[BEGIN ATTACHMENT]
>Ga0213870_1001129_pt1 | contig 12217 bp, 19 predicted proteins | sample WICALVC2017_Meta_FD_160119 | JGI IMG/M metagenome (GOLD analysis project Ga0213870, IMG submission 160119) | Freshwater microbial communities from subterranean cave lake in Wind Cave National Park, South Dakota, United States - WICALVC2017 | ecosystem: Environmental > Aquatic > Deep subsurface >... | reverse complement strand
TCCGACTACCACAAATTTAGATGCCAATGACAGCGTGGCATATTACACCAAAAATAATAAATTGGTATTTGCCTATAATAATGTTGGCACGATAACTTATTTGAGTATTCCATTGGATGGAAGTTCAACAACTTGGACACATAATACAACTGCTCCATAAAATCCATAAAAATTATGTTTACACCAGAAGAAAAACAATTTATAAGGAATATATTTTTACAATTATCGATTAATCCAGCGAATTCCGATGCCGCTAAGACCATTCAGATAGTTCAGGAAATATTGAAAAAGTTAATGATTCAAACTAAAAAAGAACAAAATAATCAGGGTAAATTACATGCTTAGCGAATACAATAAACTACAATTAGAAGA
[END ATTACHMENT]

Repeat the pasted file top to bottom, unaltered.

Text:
>Ga0213870_1001129_pt1 | contig 12217 bp, 19 predicted proteins | sample WICALVC2017_Meta_FD_160119 | JGI IMG/M metagenome (GOLD analysis project Ga0213870, IMG submission 160119) | Freshwater microbial communities from subterranean cave lake in Wind Cave National Park, South Dakota, United States - WICALVC2017 | ecosystem: Environmental > Aquatic > Deep subsurface >... | reverse complement strand
TCCGACTACCACAAATTTAGATGCCAATGACAGCGTGGCATATTACACCAAAAATAATAAATTGGTATTTGCCTATAATAATGTTGGCACGATAACTTATTTGAGTATTCCATTGGATGGAAGTTCAACAACTTGGACACATAATACAACTGCTCCATAAAATCCATAAAAATTATGTTTACACCAGAAGAAAAACAATTTATAAGGAATATATTTTTACAATTATCGATTAATCCAGCGAATTCCGATGCCGCTAAGACCATTCAGATAGTTCAGGAAATATTGAAAAAGTTAATGATTCAAACTAAAAAAGAACAAAATAATCAGGGTAAATTACATGCTTAGCGAATACAATAAACTACAATTAGAAGA